The majority of seniors prefer to age in place. The comfort and familiarity of home and its proximity to close friends and neighbors give most elderly individuals the desire to remain there. But certain warning signs indicate that an elderly loved one can no longer live alone.
Families are encouraged to look at the aging person’s abilities to function independently at home. Concerned relatives should also take into consideration the senior’s health, happiness, and medical needs. Here are nine telltale signs that the senior requires assistance at home.
1. Unkempt Home
Some older adults have always maintained an immaculate living space. Other aging people are simply not as picky about their home’s tidiness. When a characteristically neat senior starts to neglect the condition of the home, it is a warning sign that family members should heed.
Cognitive decline or a lack of physical ability can lead to an accumulation of trash around the home, spills left uncleaned, dishes piled up in the kitchen sink, spoiled food in the refrigerator, laundry left undone or an increase of bathroom filth.
An onset of dementia can also cause a senior to place household items in strange places. The aging adult might place a purse in the refrigerator, for instance. Family members who find oddities like this should be aware that it is unsafe for the senior to live alone.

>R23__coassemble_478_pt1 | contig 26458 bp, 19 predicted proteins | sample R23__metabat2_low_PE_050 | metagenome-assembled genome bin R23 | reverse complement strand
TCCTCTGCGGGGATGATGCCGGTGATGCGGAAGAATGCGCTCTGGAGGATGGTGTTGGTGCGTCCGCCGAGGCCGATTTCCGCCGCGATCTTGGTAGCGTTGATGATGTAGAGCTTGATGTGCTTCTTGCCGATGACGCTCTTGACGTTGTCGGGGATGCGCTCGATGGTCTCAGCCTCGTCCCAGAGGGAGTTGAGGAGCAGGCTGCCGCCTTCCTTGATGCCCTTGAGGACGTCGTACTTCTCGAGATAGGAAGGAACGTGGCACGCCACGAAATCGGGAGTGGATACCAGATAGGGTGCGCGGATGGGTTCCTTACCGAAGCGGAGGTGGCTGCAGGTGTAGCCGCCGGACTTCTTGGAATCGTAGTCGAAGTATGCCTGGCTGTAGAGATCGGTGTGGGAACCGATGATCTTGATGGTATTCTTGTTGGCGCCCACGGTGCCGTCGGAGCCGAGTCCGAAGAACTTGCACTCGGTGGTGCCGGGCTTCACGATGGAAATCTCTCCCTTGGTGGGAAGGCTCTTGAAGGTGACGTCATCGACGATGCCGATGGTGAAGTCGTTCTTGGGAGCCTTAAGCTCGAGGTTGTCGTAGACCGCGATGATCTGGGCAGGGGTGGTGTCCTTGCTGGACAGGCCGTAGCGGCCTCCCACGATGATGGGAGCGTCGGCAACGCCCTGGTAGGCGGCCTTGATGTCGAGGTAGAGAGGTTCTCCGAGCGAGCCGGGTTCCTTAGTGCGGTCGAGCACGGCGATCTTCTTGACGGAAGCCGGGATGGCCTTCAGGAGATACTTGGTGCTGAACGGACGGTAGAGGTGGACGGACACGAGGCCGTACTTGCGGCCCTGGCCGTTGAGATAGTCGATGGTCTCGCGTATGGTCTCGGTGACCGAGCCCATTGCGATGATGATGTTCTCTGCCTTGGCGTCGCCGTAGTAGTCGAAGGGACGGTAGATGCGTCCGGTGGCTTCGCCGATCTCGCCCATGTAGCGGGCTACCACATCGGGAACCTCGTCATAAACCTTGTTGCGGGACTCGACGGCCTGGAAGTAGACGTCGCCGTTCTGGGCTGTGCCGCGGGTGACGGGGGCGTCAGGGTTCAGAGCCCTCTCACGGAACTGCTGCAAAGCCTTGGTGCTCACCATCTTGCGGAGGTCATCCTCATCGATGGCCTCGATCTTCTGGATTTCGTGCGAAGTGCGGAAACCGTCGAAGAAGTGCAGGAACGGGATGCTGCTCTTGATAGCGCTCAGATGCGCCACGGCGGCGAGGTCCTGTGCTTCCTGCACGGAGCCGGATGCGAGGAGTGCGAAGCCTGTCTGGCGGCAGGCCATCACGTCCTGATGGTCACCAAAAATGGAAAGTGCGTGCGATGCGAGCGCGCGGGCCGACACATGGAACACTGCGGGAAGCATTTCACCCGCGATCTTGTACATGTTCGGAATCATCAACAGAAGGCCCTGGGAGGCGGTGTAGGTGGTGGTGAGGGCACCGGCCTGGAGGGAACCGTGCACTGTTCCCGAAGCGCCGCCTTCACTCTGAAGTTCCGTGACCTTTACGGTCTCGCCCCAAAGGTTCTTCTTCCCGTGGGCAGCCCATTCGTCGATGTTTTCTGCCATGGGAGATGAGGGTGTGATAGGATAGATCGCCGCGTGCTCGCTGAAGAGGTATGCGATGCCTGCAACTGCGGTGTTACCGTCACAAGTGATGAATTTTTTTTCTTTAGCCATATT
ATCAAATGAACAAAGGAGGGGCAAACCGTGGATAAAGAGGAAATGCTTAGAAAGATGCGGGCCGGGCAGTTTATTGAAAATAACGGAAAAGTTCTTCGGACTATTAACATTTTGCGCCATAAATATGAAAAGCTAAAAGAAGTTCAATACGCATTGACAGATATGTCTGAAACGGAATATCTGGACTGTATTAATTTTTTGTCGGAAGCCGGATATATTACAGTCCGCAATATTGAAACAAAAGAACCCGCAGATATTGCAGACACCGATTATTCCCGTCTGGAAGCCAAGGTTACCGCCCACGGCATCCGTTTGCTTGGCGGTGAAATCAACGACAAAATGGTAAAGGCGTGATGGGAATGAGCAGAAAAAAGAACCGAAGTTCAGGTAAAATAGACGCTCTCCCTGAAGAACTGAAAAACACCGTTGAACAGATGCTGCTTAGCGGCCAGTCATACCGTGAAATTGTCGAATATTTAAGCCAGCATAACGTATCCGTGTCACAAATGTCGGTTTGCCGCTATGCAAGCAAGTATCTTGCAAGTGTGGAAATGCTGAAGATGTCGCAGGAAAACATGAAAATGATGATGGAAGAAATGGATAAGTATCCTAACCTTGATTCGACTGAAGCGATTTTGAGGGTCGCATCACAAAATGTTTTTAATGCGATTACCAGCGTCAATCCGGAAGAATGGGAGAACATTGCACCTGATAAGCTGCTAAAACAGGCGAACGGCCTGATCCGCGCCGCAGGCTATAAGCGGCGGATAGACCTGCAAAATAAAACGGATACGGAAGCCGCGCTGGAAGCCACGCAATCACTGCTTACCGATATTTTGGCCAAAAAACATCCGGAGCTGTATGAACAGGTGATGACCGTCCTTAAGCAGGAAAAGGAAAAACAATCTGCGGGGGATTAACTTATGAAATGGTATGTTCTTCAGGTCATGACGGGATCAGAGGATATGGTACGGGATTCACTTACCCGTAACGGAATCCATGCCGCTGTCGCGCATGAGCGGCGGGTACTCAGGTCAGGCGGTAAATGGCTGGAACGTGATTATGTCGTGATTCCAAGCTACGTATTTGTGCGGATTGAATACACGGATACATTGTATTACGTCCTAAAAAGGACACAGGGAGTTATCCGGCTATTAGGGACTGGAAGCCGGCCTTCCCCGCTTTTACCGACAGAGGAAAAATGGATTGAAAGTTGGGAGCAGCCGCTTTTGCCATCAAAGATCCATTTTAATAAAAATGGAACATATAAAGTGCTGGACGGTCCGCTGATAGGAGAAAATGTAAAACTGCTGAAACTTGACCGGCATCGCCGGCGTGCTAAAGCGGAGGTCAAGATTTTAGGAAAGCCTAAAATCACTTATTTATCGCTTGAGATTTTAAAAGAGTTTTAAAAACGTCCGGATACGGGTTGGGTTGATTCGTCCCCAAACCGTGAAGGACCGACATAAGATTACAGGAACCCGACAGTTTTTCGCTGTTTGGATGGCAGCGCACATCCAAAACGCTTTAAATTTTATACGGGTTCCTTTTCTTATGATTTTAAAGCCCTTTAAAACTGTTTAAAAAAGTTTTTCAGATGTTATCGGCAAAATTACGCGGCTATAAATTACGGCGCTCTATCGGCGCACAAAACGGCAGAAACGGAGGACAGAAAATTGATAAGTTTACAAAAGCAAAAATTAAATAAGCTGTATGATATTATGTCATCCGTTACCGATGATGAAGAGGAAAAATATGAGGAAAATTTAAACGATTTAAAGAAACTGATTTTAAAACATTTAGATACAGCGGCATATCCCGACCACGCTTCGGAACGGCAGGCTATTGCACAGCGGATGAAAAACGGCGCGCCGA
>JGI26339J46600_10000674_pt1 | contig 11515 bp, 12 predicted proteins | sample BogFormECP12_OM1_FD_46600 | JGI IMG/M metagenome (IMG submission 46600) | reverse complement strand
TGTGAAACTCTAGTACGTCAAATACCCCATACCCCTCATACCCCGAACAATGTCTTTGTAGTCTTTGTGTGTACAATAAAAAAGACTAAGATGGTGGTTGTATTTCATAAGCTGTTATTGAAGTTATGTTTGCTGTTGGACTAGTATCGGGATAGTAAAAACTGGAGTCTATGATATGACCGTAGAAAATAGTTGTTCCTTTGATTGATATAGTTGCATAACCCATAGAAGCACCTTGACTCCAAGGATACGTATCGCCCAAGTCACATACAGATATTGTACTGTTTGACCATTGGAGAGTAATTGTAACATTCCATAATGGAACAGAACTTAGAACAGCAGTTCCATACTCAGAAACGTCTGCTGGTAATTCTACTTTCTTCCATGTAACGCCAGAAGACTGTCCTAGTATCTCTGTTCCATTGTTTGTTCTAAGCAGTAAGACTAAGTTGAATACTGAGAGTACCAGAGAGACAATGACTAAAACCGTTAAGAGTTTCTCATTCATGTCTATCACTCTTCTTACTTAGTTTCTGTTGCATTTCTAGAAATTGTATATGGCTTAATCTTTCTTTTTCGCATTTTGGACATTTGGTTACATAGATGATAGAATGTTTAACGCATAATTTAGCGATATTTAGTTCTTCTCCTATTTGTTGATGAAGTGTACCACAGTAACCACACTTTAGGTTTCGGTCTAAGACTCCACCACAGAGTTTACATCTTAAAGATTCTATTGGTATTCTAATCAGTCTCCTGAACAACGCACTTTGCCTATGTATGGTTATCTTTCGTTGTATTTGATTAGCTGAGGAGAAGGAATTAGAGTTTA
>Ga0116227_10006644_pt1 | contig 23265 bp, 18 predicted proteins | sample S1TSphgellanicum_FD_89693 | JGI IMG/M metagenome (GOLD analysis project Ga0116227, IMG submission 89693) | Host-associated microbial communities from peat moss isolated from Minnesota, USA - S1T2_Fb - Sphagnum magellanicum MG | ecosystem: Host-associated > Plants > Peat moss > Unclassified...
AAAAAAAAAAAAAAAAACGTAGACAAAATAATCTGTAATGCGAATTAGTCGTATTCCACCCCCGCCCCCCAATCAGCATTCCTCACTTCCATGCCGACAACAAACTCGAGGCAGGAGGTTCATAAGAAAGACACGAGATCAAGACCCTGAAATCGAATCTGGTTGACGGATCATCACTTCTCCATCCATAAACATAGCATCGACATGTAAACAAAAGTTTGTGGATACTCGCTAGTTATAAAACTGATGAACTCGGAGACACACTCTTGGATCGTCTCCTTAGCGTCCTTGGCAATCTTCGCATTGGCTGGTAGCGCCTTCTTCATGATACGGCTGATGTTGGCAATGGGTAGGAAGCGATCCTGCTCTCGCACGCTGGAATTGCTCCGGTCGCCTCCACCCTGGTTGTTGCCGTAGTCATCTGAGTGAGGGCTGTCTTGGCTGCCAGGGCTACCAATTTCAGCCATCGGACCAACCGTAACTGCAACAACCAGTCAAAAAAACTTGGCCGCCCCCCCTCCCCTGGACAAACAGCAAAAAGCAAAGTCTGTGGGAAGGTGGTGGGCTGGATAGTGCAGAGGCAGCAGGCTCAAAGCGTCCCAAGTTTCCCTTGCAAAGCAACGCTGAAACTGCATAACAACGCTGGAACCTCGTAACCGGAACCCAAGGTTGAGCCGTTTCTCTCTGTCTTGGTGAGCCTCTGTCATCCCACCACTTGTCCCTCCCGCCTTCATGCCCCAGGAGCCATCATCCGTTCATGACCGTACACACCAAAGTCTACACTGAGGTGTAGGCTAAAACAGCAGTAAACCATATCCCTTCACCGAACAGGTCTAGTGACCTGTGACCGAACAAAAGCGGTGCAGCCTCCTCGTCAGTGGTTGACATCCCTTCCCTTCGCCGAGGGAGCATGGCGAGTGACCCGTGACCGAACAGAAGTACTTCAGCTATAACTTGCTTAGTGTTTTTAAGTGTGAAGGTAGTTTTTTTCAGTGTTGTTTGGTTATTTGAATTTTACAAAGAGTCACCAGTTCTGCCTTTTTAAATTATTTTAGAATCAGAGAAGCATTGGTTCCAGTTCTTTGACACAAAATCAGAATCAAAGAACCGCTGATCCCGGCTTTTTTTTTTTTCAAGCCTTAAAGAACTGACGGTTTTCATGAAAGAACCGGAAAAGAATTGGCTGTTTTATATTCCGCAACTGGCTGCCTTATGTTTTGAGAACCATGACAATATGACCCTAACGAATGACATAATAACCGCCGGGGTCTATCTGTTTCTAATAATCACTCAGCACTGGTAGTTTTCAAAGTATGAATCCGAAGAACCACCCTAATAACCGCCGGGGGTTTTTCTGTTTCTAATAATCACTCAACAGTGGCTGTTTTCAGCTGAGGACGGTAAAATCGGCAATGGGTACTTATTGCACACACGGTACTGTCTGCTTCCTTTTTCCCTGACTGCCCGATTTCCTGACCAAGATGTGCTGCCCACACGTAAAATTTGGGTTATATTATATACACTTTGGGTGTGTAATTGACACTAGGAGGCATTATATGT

2. Medication Mismanagement
Family members who look inside a senior’s medicine cabinet might find a surplus of unnecessary medications. Seniors with Alzheimer’s disease or other forms of dementia may haphazardly gather excess over-the-counter drugs in attempts to treat symptoms unrelated to the real problem.
Furthermore, relatives should be aware of full pill bottles, especially when the senior is required to take medications on a daily basis. Unused pills could suggest that the senior forgets to take the prescribed medications—a serious issue that can adversely affect health.
3. Unexplained Weight Loss
Seniors who exercise are usually fit. But when an aging loved one starts to shed pounds for no clear reason, it could signal the start of cognitive decline. Memory issues that result from Alzheimer’s disease cause individuals to forget to eat meals or cook, leading to weight loss.
Seniors whose weight unexplainably drops may be ill without realizing it. Or, a reduced appetite can be the result of clinical depression. Some older adults are no longer able to use the kitchen safely, leading to drastic changes in weight.
4. Lack of Personal Hygiene
Family members may notice a lack of personal hygiene upon seeing the senior. Elder care intervention is required when the elderly relative stops showering or brushing his teeth. The senior may stop performing hygiene tasks due to cognitive decline or physical impairments.
A senior who feels unsafe in the shower or has physical difficulty entering and exiting the bathtub, for example, may refuse to bathe. Clinical depression can also leave a senior unmotivated. Some elderly individuals forget to engage in personal hygiene tasks without realizing it.
5. Heaps of Unopened Mail